Powered By DT Author Box

Written by NGSS Early Implementer

NGSS Early Implementer

In 2015 CSTA began to publish a series of articles written by teachers participating in the California NGSS k-8 Early Implementation Initiative. This article was written by an educator(s) participating in the initiative. CSTA thanks them for their contributions and for sharing their experience with the science teaching community.

2018 CSTA Conference Call for Proposals

Posted: Wednesday, January 17th, 2018

CSTA is pleased to announce that we are now accepting proposals for 90-minute workshops and three- and six-hour short courses for the 2018 California Science Education Conference. Workshops and short courses make up the bulk of the content and professional learning opportunities available at the conference. In recognition of their contribution, members who present a workshop or short course receive 50% off of their registration fees. Click for more information regarding proposals, or submit one today by following the links below.

Short Course Proposal

Workshop Proposal Learn More…

Written by California Science Teachers Association

California Science Teachers Association

CSTA represents science educators statewide—in every science discipline at every grade level, Kindergarten through University.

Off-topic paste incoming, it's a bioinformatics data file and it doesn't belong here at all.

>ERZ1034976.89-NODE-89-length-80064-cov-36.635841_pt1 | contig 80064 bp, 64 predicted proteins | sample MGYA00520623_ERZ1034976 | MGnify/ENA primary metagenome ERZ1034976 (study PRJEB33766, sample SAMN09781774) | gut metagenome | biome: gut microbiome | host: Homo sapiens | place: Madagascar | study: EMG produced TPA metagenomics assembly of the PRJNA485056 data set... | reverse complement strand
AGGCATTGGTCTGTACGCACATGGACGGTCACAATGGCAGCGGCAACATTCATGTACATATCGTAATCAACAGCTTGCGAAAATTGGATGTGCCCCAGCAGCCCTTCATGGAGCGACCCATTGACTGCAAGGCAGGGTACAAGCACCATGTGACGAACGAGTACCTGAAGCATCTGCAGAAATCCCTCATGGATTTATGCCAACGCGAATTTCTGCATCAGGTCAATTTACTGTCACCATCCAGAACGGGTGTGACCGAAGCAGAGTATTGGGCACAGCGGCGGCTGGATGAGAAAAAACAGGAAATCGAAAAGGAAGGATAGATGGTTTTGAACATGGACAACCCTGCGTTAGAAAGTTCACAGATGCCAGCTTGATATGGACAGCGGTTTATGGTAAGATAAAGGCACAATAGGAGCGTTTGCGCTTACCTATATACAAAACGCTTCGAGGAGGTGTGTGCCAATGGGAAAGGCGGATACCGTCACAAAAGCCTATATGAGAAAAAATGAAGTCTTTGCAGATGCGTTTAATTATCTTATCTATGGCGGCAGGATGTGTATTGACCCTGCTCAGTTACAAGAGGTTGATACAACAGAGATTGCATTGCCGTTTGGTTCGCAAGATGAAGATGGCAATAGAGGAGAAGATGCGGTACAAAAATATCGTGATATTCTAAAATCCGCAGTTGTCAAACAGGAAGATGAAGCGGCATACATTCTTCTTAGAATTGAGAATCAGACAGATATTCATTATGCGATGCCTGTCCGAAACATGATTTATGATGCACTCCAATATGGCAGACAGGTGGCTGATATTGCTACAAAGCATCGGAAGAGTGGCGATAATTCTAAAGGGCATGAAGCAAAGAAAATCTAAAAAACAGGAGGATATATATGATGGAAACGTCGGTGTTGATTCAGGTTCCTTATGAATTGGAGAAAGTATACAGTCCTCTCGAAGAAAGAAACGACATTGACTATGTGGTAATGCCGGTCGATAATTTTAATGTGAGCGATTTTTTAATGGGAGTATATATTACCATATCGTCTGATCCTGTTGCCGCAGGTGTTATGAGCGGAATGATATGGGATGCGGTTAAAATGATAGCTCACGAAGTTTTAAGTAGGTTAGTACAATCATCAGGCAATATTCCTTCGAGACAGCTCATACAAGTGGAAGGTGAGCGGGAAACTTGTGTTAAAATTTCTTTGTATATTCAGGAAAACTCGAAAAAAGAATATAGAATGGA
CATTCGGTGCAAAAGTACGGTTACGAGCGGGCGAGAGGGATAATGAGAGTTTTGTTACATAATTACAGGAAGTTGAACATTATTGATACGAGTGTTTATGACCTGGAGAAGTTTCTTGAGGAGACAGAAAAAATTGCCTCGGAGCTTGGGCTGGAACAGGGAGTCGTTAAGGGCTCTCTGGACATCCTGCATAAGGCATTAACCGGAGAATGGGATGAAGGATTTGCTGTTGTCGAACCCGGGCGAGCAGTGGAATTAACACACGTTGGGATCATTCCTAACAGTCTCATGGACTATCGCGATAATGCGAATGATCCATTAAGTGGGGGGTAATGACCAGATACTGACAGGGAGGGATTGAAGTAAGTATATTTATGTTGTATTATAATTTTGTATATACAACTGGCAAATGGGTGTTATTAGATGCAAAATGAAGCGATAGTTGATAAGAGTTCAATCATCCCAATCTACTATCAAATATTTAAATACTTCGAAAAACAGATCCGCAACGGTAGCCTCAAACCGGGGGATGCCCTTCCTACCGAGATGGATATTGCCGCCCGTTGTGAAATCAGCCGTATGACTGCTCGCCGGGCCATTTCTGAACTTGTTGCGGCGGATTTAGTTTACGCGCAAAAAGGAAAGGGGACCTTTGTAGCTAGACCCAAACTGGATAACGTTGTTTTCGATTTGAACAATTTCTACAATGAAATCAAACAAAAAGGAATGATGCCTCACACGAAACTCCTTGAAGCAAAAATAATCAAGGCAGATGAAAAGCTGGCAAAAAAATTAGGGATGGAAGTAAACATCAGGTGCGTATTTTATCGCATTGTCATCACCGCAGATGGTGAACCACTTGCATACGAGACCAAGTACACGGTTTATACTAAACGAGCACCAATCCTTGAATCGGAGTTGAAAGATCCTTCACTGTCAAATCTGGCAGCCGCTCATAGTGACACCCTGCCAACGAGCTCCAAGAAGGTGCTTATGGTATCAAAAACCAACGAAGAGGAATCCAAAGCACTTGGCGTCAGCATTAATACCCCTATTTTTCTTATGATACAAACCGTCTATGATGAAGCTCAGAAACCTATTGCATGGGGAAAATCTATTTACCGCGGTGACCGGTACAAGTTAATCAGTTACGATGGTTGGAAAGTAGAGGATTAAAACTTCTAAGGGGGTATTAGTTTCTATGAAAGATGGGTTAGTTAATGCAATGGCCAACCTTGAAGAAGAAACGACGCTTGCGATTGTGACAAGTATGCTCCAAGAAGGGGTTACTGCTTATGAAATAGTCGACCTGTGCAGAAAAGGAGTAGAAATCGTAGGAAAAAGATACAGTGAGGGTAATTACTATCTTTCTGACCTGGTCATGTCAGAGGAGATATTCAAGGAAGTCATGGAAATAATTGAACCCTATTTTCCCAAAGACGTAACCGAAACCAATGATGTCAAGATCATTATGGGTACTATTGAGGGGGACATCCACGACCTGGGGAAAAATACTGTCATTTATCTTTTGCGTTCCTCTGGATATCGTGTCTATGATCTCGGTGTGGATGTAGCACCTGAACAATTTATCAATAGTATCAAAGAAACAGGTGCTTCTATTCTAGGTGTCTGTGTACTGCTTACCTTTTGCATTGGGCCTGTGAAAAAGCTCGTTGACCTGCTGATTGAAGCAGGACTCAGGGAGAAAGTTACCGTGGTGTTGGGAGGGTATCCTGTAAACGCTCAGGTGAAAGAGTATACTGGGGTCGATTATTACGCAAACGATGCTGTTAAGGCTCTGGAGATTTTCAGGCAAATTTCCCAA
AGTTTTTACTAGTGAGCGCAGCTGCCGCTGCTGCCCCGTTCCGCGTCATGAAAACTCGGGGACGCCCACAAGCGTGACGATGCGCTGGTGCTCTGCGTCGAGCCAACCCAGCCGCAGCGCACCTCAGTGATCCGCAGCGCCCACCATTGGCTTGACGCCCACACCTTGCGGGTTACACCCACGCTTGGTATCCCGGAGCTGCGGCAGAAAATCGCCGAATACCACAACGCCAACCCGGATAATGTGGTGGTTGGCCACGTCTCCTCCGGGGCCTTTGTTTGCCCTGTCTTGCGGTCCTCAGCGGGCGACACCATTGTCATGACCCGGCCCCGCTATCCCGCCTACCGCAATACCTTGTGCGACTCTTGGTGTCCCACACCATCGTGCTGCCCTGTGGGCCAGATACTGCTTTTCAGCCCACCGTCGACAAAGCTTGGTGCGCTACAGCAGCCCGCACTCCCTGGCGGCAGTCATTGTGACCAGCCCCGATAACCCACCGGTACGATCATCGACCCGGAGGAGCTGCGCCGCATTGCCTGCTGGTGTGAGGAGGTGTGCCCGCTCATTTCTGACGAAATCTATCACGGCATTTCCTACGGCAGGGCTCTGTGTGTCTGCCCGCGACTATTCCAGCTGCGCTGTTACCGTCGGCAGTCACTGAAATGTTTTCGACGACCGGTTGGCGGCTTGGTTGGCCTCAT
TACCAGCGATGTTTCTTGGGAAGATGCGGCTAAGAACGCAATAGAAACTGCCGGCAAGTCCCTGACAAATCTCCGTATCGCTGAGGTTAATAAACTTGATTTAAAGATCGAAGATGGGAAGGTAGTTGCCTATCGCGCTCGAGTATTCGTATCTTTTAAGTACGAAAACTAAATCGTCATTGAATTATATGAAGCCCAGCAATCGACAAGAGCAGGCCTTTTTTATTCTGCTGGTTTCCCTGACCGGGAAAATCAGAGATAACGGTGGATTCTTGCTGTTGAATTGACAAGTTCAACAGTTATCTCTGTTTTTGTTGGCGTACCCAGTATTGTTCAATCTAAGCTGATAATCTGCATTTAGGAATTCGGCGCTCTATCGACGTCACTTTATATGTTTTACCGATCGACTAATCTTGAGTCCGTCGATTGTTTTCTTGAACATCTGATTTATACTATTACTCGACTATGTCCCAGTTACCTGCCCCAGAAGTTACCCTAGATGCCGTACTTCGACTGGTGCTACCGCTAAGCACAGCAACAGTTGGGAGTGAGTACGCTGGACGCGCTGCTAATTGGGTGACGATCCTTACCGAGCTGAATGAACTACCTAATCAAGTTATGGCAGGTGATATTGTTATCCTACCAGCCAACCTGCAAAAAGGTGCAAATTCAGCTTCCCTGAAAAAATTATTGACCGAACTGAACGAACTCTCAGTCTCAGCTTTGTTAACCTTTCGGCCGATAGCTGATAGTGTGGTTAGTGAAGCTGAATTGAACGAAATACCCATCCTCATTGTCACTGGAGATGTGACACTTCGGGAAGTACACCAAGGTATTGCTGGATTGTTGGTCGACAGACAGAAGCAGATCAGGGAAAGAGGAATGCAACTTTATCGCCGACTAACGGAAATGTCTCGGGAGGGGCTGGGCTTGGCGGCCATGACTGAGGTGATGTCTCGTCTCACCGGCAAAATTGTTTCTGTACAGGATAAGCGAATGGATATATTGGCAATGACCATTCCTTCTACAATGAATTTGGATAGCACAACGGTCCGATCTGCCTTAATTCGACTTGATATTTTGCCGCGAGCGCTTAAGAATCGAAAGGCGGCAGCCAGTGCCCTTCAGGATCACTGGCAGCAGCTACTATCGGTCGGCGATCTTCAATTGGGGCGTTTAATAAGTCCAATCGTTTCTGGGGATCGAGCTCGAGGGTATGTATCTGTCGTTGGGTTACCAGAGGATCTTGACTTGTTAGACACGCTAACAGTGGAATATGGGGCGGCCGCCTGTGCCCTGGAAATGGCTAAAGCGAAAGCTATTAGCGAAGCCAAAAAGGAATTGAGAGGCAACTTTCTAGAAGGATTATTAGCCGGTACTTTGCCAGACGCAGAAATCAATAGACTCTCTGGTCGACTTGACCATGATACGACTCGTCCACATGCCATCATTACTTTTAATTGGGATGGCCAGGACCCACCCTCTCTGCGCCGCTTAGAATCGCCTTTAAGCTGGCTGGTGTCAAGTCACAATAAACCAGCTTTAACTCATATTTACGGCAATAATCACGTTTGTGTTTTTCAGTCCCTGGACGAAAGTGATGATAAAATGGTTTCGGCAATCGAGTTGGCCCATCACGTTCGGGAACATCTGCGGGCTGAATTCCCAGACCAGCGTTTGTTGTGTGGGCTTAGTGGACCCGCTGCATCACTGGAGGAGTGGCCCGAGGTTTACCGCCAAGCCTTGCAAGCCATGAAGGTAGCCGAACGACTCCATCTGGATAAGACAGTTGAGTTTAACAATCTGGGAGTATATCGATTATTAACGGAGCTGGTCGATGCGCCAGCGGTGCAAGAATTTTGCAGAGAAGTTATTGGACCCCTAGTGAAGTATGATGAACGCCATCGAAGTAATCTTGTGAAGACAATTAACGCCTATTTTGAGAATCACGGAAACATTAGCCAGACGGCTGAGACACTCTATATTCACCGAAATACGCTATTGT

CSTA’s New Administrator Facebook Group Page

Posted: Monday, January 15th, 2018

by Holly Steele

The California Science Teachers Association’s mission is to promote high-quality science education, and one of the best practice’s we use to fulfill that mission is through the use of our Facebook group pages. CSTA hosts several closed and moderated Facebook group pages for specific grade levels, (Elementary, Middle, and High School), pages for district coaches and science education faculty, and the official CSTA Facebook page. These pages serve as an online resource for teachers and coaches to exchange teaching methods, materials, staying update on science events in California and asking questions. CSTA is happy to announce the creation of a 6th group page called, California Administrators Supporting Science. Learn More…

Written by Guest Contributor

From time to time CSTA receives contributions from guest contributors. The opinions and views expressed by these contributors are not necessarily those of CSTA. By publishing these articles CSTA does not make any endorsements or statements of support of the author or their contribution, either explicit or implicit. All links to outside sources are subject to CSTA’s Disclaimer Policy: http://www.classroomscience.org/disclaimer.